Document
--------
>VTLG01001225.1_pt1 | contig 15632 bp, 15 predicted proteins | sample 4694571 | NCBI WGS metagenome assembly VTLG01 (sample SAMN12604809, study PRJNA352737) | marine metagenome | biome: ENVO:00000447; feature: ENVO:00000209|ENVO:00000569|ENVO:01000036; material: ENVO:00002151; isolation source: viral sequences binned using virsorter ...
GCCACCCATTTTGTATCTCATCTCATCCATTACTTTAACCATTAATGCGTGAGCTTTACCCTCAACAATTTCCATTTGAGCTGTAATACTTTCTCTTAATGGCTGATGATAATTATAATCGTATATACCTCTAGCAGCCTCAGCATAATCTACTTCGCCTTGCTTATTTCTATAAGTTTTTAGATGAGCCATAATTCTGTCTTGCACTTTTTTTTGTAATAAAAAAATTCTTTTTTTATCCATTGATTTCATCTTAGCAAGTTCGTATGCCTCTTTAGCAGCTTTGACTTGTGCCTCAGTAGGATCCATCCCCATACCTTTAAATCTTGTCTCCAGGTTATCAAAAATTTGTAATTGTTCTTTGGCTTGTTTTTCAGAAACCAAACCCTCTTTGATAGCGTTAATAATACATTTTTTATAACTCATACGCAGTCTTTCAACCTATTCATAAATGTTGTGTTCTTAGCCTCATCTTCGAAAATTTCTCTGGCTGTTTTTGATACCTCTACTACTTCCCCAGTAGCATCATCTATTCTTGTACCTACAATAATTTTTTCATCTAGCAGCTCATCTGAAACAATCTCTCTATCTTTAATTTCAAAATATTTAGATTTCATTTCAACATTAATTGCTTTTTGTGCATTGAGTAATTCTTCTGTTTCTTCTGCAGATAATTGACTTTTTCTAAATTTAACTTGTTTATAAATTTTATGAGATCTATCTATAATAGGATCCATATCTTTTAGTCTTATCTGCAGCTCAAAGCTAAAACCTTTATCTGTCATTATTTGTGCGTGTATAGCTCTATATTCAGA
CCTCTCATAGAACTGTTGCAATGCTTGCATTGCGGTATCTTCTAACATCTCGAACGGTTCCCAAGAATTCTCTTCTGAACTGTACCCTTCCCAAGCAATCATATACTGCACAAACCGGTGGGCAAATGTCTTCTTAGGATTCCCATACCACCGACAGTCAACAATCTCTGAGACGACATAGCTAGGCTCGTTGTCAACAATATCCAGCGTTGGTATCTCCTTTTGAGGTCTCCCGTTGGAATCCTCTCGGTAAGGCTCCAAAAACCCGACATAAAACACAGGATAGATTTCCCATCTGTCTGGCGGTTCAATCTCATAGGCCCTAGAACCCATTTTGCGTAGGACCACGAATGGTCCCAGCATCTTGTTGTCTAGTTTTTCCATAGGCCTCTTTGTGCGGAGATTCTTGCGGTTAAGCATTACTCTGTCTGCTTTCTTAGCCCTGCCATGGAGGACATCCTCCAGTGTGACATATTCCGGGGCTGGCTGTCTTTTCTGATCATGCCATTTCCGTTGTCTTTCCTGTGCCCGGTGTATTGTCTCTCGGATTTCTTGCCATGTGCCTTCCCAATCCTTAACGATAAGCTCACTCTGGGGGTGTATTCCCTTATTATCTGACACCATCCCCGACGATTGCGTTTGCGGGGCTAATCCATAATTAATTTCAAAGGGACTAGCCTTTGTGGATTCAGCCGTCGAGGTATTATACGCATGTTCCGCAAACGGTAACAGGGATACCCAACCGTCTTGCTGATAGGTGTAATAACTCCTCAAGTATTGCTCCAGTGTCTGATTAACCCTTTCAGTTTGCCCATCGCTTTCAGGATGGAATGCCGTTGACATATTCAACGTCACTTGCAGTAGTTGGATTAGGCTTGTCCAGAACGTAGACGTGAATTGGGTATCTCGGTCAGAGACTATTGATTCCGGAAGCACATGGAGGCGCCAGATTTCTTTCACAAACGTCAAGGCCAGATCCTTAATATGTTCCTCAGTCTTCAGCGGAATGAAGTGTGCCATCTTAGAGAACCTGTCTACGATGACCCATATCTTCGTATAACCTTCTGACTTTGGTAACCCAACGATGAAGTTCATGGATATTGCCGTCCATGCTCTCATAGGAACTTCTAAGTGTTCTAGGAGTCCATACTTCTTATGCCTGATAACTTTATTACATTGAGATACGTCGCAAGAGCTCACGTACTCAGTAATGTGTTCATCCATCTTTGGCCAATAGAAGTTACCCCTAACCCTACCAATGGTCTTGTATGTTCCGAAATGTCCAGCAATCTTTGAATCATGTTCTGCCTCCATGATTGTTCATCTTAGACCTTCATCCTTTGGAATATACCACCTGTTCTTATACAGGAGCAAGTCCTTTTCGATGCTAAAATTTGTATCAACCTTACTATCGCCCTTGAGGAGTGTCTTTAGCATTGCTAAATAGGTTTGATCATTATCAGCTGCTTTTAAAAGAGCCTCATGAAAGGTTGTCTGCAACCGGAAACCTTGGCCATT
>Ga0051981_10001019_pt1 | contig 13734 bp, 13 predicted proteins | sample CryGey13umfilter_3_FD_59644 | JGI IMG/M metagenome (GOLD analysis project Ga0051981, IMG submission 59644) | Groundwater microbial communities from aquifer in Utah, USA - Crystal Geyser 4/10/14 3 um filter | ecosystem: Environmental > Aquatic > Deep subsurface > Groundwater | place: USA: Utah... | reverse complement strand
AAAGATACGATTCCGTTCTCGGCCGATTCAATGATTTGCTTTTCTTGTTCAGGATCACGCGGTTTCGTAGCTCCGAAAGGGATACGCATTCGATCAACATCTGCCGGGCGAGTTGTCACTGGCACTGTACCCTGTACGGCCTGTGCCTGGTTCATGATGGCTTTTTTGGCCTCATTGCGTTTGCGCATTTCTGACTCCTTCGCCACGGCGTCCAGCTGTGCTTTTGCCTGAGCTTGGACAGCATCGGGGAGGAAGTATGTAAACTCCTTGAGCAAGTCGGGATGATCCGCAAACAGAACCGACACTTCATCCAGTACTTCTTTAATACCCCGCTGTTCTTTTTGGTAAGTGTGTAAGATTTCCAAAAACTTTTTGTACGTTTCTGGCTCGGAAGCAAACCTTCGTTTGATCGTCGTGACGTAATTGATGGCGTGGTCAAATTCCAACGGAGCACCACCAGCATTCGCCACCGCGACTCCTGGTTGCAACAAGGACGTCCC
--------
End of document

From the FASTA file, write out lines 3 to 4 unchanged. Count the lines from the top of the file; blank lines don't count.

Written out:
CCTCTCATAGAACTGTTGCAATGCTTGCATTGCGGTATCTTCTAACATCTCGAACGGTTCCCAAGAATTCTCTTCTGAACTGTACCCTTCCCAAGCAATCATATACTGCACAAACCGGTGGGCAAATGTCTTCTTAGGATTCCCATACCACCGACAGTCAACAATCTCTGAGACGACATAGCTAGGCTCGTTGTCAACAATATCCAGCGTTGGTATCTCCTTTTGAGGTCTCCCGTTGGAATCCTCTCGGTAAGGCTCCAAAAACCCGACATAAAACACAGGATAGATTTCCCATCTGTCTGGCGGTTCAATCTCATAGGCCCTAGAACCCATTTTGCGTAGGACCACGAATGGTCCCAGCATCTTGTTGTCTAGTTTTTCCATAGGCCTCTTTGTGCGGAGATTCTTGCGGTTAAGCATTACTCTGTCTGCTTTCTTAGCCCTGCCATGGAGGACATCCTCCAGTGTGACATATTCCGGGGCTGGCTGTCTTTTCTGATCATGCCATTTCCGTTGTCTTTCCTGTGCCCGGTGTATTGTCTCTCGGATTTCTTGCCATGTGCCTTCCCAATCCTTAACGATAAGCTCACTCTGGGGGTGTATTCCCTTATTATCTGACACCATCCCCGACGATTGCGTTTGCGGGGCTAATCCATAATTAATTTCAAAGGGACTAGCCTTTGTGGATTCAGCCGTCGAGGTATTATACGCATGTTCCGCAAACGGTAACAGGGATACCCAACCGTCTTGCTGATAGGTGTAATAACTCCTCAAGTATTGCTCCAGTGTCTGATTAACCCTTTCAGTTTGCCCATCGCTTTCAGGATGGAATGCCGTTGACATATTCAACGTCACTTGCAGTAGTTGGATTAGGCTTGTCCAGAACGTAGACGTGAATTGGGTATCTCGGTCAGAGACTATTGATTCCGGAAGCACATGGAGGCGCCAGATTTCTTTCACAAACGTCAAGGCCAGATCCTTAATATGTTCCTCAGTCTTCAGCGGAATGAAGTGTGCCATCTTAGAGAACCTGTCTACGATGACCCATATCTTCGTATAACCTTCTGACTTTGGTAACCCAACGATGAAGTTCATGGATATTGCCGTCCATGCTCTCATAGGAACTTCTAAGTGTTCTAGGAGTCCATACTTCTTATGCCTGATAACTTTATTACATTGAGATACGTCGCAAGAGCTCACGTACTCAGTAATGTGTTCATCCATCTTTGGCCAATAGAAGTTACCCCTAACCCTACCAATGGTCTTGTATGTTCCGAAATGTCCAGCAATCTTTGAATCATGTTCTGCCTCCATGATTGTTCATCTTAGACCTTCATCCTTTGGAATATACCACCTGTTCTTATACAGGAGCAAGTCCTTTTCGATGCTAAAATTTGTATCAACCTTACTATCGCCCTTGAGGAGTGTCTTTAGCATTGCTAAATAGGTTTGATCATTATCAGCTGCTTTTAAAAGAGCCTCATGAAAGGTTGTCTGCAACCGGAAACCTTGGCCATT
>Ga0051981_10001019_pt1 | contig 13734 bp, 13 predicted proteins | sample CryGey13umfilter_3_FD_59644 | JGI IMG/M metagenome (GOLD analysis project Ga0051981, IMG submission 59644) | Groundwater microbial communities from aquifer in Utah, USA - Crystal Geyser 4/10/14 3 um filter | ecosystem: Environmental > Aquatic > Deep subsurface > Groundwater | place: USA: Utah... | reverse complement strand